2019 December-January Analysis

Anti-anti-fashion: after industry makeover, Georgian fashion redefines itself

The Gvasalia anti-fashion boom is over, but Georgian fashion is still trending thanks to a revolution in the industry. At 2019 MB fashion week Tbilisi, Georgian designers continue to challenge the fashion world – but this time in clothes that are tailored to fit.

Since Georgia’s Demna Gvasalia hit the fashion world with ‘anti-fashion,’ the world’s top buyers have been flocking to fashion events such as Tbilisi’s Mercedes Benz Fashion Week to see what rules Georgian designers will break next.

Missing in the latest edition of the event in October 2019, however, were the red oversized hoodies and frumpy floral frocks that put Georgian fashion on the map. At the show’s various glitzy locations, from the ultra-lux wealth management branch of Bank of Georgia to a live opera performance at the Kakhidze Music Center, the tone of MB S/S 2020 was edge in style.

Georgian anti-fashion lasted only a moment, but the numbers show Georgian fashion is still trending.

After 10 successful fashion weeks, MB fashion week Tbilisi has opened the Georgian fashion industry to international buyers, allowing designers to be designers in their own right.

The business of anti-fashion: non-competitive fashion at a premium price

During Soviet times, Georgian factories mass-produced clothes for the Soviet Union. Though there was a concerted effort to revive fashion as an ideological vehicle for Soviet values, the planned economy never mastered the fleeting nature of fashion. Mass-produced, utilitarian designs were a source of discontent for many people: “We all used to wear the same things,” says Tamar Davitnidze, creator of Georgian brand Individi. “Only the colors were changing.”

Georgia’s clothing manufacturers collapsed along with the Soviet Union, leaving tons of mass-produced, bad clothes in their wake. With the arrival of market capitalism, the post-Soviet world became fertile ground for a rebellion in high fashion. Georgian designer Demna Gvasalia became the first to spin the Soviet style of non-competition into a prestigious Parisian label with premium pricing.

In 2015, however, the anti-fashion hype looked unsustainable. Georgia’s designer diaspora had earned the country something of a reputation, but with no fashion school, virtually no textiles, and no easy access to the international market, much of Georgia’s creative capital was at risk of draining away.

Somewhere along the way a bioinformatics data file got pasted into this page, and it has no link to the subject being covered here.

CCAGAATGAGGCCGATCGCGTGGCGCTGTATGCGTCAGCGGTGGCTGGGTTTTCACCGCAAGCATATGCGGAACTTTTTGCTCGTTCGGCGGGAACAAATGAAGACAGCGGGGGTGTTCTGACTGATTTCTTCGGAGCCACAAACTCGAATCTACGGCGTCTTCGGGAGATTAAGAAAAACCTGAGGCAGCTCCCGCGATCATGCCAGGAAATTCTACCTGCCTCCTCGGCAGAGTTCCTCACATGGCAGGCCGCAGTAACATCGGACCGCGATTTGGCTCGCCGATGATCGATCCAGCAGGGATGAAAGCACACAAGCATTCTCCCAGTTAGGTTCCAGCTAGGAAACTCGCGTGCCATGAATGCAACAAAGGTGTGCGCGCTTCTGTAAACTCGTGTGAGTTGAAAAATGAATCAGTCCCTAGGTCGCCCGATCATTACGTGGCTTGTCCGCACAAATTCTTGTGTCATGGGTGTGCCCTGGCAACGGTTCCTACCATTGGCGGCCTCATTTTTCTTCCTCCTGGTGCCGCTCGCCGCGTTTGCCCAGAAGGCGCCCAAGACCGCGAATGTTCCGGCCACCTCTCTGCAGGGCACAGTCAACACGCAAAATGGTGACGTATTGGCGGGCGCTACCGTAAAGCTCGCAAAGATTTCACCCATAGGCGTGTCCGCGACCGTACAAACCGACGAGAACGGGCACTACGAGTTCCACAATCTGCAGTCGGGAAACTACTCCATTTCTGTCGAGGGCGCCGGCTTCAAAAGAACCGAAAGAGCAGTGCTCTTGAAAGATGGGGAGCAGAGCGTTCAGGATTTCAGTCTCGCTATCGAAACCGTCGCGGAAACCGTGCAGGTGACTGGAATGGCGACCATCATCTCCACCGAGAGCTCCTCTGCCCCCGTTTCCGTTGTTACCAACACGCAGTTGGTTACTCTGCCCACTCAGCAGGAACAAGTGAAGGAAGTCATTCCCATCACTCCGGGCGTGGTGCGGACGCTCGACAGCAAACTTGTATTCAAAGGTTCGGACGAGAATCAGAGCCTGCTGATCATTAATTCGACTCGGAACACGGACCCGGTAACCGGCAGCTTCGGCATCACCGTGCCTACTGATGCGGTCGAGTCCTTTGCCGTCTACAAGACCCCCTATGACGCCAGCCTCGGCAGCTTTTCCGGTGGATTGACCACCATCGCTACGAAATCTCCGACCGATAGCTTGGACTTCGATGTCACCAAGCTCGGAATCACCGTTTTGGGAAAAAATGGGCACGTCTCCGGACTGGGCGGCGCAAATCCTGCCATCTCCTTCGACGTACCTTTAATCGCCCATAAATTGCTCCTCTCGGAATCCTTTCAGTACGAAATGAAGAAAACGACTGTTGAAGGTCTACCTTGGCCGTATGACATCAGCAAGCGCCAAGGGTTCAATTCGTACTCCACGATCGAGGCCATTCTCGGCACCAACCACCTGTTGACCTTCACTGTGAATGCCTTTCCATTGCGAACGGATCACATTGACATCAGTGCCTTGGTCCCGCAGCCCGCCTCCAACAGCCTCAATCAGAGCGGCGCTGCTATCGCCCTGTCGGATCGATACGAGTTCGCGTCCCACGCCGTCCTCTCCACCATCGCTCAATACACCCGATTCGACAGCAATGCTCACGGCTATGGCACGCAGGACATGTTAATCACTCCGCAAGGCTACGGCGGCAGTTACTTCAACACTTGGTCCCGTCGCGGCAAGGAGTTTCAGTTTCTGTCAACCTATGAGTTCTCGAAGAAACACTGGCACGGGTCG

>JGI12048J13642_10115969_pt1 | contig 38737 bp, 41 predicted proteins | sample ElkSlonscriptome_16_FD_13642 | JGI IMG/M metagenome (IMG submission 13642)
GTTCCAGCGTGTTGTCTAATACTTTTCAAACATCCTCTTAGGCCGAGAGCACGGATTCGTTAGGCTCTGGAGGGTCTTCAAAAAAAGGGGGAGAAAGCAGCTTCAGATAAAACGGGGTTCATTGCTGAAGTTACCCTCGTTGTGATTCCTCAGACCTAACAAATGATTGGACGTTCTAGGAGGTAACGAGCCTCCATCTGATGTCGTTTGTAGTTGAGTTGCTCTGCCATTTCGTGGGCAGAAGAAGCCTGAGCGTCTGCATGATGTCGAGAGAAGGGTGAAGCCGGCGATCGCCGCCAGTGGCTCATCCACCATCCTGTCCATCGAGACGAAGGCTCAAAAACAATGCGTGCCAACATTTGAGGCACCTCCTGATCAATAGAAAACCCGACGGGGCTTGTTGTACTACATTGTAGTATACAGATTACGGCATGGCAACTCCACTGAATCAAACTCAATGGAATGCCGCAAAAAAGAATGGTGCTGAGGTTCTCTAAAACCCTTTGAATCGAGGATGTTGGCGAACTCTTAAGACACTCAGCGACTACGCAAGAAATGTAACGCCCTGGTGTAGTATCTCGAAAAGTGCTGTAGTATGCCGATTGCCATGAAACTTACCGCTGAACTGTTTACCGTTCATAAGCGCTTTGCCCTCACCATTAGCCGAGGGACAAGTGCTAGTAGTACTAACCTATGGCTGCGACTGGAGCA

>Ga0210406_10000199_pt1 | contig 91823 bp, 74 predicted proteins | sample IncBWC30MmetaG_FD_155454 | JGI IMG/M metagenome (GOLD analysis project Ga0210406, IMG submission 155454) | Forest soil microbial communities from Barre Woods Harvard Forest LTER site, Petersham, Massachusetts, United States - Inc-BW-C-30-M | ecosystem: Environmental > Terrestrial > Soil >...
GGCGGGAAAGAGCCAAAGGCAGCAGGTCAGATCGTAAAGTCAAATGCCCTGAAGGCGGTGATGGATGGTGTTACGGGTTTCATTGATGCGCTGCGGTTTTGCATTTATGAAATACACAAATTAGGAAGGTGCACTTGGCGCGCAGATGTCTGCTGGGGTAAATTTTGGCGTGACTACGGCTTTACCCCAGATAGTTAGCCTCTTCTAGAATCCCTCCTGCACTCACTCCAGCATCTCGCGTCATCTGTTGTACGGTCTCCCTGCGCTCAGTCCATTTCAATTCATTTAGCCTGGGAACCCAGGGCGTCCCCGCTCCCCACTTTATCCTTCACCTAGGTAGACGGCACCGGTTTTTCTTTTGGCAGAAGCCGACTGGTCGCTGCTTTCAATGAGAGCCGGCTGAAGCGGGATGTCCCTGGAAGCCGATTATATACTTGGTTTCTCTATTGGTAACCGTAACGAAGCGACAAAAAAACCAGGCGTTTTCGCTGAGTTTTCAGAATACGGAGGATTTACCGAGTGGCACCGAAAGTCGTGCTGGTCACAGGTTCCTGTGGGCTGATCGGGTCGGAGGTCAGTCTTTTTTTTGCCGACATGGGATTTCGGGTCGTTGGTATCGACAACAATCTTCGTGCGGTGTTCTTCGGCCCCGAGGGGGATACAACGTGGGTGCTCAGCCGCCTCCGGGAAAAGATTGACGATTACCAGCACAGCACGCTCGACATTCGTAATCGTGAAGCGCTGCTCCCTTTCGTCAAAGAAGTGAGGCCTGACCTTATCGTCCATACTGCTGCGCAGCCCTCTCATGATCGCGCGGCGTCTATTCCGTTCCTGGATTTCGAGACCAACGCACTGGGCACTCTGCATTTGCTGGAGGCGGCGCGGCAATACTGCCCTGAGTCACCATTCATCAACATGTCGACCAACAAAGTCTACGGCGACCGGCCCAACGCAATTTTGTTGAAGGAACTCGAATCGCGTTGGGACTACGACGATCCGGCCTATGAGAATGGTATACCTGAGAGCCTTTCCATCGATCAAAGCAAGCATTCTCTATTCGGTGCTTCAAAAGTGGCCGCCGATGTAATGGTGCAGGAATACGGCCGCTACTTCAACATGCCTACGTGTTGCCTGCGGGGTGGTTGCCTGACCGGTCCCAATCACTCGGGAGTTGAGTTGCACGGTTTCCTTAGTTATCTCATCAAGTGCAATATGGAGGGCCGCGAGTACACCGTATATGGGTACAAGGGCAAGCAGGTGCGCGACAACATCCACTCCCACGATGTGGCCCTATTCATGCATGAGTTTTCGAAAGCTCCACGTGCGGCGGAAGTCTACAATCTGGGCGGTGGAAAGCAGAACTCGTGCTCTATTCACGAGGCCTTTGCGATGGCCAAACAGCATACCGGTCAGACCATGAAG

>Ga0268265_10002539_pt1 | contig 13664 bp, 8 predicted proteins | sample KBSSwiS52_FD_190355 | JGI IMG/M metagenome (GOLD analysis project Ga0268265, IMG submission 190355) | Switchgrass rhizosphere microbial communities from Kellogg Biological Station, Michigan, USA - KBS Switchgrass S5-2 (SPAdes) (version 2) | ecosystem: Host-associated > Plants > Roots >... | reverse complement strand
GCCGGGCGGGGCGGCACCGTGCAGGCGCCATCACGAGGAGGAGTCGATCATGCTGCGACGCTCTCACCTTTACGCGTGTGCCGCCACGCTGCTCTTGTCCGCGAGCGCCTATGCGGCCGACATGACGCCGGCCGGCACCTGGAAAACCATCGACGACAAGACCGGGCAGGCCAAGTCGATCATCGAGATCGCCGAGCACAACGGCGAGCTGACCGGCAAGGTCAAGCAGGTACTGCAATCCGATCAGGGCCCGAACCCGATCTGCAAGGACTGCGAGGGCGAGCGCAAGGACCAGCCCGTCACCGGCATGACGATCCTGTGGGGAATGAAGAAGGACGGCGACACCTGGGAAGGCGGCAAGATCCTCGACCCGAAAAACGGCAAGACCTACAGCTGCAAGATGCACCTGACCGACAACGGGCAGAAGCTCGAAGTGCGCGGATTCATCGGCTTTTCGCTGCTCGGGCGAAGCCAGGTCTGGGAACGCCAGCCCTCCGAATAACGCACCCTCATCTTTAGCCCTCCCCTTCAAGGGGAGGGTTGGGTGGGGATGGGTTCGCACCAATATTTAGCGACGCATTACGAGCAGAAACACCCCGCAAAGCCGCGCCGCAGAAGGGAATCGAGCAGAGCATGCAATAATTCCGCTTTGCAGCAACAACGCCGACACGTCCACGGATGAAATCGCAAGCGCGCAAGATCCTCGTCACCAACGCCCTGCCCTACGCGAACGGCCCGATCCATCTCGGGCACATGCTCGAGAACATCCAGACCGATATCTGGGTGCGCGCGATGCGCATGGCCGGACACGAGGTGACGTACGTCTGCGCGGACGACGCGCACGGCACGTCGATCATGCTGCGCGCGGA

“Fashion wasn’t like a business then,” says Georgian designer Lako Bukia, who herself went abroad for a fashion degree. “There was no Mercedes-Benz, no seasonal collections – only a few designers doing some fashion shows. Everyone was basically doing whatever they wanted.”

Indeed, fashion in Georgia was less a business than it was an art form: “Designers were happy if they could sell their designs to their friends,” says Head of Creative Industry Development at Enterprise Georgia Tatia Bidzinashvili. “Nobody was thinking about buyers.”

This first started to change back in 2009 when Sofia Tchkonia launched BeNext, an annual design competition aimed at tapping into Georgia’s creative capital. Apart from the annual competition, BeNext offers training programs to help emerging designers improve their communications and entrepreneurial skills.

“At first designers didn’t want to attend these trainings,” says Bidzinashvili, who laughs at being one of just a few people to attend the first session. “Then designers realized there was really good demand from the international market. They realized this was business, not just fun, and they started learning English and developing their business skills.”

Still, even with the right entrepreneurial skills, accessing the international market from Georgia was difficult. For recent art school grads, the start-up capital needed for PR and other related expenses simply wasn’t available. Meanwhile, surviving off the domestic market alone, Georgian designers and fashion experts concur, to this day remains nearly impossible.

Watching tons of untapped creative capital walk in and out of the design competitions, Tchkonia decided to launch MB fashion week in Tbilisi herself in 2015. She realized what so many others hadn’t: for Georgian fashion to survive, there needed to be a ‘Georgian’ fashion – with Tbilisi as its capital.